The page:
Monday, May 19, 2008

Making Green Tea the Traditional Korean Way- Part Four: Final Processing

When leaves have gone through the cycle of drying and rolling a few times, it becomes apparent that they cannot endure another round of rolling without breaking. The once soft and suble green leaves have become a crisp, brittle, dark grayish-green purple. When the leaves display these features it is time for them to rest.
They are carefully removed by hand and laid to rest on large screens, the same type that functionally adorn window sills. These screens allow for the largest surface area of the leaf to be exposed to air. In this way the tea sits idle, maintaining its preserved energies overnight.

The next day the tea awakens only to be returned once more to the cauldron. This final round of drying is under low heat. The fragile and brittle leaves are carefully turned by hand for a long period of time. As the tea is drying it emits a yellowish-white powder as it has done throughout repeated, long exposure to the heat of the cauldron. This powder leaves a residue in the aluminum cauldron and coats the dark hair of those working over the cauldron in a ghostly white film. The yellowish-white powder is actually the chemical constitute of caffeine. As the bitter-fresh leaves are exposed to long bouts of heat, caffeine is coxed out resulting in the final sweet taste and smell of Korean green tea.

After long hours of special handling over low heat, the leaves are completely dried. They are then placed on a traditional woven sifter where they cool. When they have cooled down, an old lady picks up the sifter and sifts out the dirt, dust, and chipped pieces of leaves using a method that has been passed down for hundreds of years in Korea. Her motions push the unwanted pieces to the edge where they are removed from the rest of the leaves.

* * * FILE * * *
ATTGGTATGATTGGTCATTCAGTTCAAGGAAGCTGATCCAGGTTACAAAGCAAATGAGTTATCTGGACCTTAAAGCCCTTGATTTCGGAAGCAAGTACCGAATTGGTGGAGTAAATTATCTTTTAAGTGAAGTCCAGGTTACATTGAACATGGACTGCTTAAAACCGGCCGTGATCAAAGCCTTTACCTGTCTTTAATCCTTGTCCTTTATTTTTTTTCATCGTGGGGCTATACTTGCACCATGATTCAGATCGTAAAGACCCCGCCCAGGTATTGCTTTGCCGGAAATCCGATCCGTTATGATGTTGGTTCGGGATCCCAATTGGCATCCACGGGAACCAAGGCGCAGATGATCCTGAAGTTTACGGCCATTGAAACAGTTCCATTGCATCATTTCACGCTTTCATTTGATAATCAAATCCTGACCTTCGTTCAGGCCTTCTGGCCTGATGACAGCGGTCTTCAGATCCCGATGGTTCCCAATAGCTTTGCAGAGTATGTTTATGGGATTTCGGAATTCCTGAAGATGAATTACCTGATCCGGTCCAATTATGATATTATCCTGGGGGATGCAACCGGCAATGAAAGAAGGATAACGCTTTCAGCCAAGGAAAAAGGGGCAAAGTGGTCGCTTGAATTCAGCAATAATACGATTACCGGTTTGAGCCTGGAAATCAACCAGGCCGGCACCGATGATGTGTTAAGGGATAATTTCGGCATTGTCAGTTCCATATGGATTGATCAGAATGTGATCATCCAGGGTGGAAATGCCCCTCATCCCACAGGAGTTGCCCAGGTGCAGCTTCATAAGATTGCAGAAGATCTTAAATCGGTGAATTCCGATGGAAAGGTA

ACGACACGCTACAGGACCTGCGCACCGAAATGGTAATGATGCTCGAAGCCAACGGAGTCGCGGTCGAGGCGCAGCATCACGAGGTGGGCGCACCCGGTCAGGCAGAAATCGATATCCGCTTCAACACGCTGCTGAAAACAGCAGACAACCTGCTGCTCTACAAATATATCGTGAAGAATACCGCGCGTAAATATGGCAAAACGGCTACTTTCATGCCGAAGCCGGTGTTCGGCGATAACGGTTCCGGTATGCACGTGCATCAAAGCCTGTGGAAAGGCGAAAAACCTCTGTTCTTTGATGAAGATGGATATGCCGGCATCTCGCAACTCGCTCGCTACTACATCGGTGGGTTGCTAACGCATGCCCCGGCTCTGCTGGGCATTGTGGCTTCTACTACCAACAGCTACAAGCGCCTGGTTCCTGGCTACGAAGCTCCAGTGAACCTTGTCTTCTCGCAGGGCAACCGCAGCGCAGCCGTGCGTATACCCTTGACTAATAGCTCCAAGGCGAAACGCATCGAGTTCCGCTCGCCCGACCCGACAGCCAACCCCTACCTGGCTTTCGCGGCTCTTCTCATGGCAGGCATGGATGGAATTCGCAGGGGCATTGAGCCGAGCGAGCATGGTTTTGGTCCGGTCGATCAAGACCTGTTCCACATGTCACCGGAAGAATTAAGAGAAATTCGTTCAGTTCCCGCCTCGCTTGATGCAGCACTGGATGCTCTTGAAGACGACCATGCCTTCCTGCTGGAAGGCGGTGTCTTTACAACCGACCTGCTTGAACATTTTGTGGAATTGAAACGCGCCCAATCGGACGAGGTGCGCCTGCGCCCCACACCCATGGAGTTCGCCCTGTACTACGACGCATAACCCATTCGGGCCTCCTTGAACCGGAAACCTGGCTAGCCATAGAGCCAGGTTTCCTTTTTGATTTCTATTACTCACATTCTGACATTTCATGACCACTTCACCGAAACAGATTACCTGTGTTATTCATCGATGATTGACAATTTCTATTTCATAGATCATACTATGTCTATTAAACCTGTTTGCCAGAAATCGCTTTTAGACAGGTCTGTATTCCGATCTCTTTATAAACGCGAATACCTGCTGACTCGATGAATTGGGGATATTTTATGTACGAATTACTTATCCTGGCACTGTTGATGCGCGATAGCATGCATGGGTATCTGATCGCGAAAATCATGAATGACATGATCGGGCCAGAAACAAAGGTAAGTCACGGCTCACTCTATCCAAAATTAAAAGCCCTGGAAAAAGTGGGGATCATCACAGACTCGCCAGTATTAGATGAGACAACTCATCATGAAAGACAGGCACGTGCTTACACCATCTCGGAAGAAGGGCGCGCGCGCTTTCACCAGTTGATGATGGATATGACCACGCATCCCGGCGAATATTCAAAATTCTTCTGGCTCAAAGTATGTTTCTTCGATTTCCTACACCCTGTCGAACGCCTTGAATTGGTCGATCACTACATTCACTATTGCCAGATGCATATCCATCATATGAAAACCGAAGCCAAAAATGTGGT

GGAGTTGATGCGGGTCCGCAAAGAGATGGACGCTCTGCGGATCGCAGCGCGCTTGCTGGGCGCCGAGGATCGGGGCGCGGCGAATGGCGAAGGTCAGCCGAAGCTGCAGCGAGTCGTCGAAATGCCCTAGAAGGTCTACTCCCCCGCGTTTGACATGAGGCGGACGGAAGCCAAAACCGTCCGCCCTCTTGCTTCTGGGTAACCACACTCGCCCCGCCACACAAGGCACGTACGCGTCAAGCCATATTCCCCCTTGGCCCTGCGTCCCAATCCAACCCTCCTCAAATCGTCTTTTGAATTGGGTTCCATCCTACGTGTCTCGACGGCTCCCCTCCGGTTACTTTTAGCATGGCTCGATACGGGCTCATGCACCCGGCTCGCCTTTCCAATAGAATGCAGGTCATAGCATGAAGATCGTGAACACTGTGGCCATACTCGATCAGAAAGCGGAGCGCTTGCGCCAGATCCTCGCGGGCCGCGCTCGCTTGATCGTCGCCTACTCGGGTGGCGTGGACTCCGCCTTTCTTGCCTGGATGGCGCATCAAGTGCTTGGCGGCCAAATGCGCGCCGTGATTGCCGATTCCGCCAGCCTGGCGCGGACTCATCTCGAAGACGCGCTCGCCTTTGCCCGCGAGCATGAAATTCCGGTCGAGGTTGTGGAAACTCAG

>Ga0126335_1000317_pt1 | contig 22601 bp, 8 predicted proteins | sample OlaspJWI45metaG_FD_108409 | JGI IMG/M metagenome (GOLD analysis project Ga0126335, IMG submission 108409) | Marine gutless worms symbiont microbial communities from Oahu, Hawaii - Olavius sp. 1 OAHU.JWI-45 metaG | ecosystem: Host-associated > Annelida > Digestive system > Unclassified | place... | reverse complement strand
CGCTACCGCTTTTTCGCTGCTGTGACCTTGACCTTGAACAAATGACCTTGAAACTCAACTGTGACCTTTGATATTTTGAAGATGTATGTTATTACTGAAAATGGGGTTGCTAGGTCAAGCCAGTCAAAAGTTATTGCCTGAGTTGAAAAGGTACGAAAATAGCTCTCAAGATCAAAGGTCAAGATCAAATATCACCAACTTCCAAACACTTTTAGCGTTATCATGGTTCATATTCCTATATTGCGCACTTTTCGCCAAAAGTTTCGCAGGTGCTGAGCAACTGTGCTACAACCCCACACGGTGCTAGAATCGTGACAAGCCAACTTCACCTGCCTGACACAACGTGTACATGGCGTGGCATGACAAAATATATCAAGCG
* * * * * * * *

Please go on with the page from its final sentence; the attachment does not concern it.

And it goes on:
After they have been sifted and have completely cooled they will be taken away to be placed in foil bags, the foil bags will be placed in boxes, and the boxes placed on tea shop shelves. It is here where these preserved leaves wait patiently for one to prepare them. They eagerly anticipate a time to come when warm water hits their shriveled, shrunken, curled, grayish-purple bodies, transforming them into what they were before, bright green and full of energy.

Cho Ui wrote the following about the final steps of making tea,

After one is finished making tea, it must be dried and placed into a chest. The chest must be sealed with paper for three days to allow tea to restore its true essence. After three days have gone by, tea must be retreated over low heat in an iron cauldron so that it becomes fully and completely dried.

Once the tea is dried and then cooled, it needs to be stored in a container. Tea needs to be gently guided into a container. Tea needs to be covered with bamboo bark,before the lid is sealed with thin white paper that is wrapped around the opening. A brick that is taken from the flames and then cooled is placed on top to completely seal the opening when the container is placed in storage. It is crucial that no wind makes its way into the container and it is also important that the container is not placed near open flames. If wind makes its way into the container, the tea leaves take on cold, negative qualities and if the container is near open flames, the tea leaves prematurely take on a yellowish colour.